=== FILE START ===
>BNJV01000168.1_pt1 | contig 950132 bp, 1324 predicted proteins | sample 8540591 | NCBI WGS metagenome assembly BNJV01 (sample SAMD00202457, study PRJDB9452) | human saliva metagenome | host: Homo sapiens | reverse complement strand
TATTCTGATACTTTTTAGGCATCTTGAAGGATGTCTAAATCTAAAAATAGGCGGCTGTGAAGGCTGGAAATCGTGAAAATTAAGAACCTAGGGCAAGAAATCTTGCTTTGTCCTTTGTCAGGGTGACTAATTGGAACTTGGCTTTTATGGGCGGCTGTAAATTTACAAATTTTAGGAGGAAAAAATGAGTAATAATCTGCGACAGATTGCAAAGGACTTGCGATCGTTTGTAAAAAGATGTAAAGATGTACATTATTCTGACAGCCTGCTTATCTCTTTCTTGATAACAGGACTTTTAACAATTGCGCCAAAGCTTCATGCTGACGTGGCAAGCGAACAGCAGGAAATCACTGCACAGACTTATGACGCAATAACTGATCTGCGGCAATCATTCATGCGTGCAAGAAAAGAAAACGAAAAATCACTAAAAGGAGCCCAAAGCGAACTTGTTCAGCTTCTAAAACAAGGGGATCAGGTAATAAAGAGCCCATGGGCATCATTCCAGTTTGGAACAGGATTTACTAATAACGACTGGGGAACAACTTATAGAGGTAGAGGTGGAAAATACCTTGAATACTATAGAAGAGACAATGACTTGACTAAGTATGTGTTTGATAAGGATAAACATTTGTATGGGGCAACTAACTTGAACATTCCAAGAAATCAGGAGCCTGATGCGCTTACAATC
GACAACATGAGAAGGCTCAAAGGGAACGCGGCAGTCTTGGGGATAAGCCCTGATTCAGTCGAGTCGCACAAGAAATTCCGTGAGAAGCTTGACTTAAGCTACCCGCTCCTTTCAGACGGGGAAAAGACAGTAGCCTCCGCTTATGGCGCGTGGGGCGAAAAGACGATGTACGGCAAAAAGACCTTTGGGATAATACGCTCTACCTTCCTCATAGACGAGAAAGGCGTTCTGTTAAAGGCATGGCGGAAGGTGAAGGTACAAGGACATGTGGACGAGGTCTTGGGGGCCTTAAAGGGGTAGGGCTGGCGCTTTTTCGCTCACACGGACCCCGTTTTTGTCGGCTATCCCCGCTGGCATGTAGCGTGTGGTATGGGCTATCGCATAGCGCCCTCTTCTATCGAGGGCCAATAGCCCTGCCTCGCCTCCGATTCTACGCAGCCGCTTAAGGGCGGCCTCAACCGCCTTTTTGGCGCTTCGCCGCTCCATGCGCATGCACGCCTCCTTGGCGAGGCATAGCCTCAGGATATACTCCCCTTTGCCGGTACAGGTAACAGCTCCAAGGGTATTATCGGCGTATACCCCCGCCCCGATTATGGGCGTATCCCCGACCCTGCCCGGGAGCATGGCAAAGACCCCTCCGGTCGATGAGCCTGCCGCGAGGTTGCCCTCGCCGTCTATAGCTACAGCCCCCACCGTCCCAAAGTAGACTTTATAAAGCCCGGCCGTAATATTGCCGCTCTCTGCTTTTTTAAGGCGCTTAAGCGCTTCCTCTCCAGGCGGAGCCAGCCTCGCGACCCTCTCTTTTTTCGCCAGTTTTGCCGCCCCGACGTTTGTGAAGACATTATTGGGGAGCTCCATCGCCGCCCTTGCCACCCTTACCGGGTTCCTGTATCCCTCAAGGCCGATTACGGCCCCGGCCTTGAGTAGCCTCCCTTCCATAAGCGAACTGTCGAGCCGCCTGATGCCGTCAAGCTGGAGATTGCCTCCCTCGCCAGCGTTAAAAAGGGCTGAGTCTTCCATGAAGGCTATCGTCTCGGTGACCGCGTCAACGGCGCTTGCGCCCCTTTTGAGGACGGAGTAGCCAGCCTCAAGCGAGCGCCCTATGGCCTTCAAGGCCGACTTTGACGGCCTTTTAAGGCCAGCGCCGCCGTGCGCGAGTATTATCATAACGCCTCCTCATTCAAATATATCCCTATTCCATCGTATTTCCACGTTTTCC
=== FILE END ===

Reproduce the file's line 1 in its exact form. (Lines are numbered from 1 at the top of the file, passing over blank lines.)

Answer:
>BNJV01000168.1_pt1 | contig 950132 bp, 1324 predicted proteins | sample 8540591 | NCBI WGS metagenome assembly BNJV01 (sample SAMD00202457, study PRJDB9452) | human saliva metagenome | host: Homo sapiens | reverse complement strand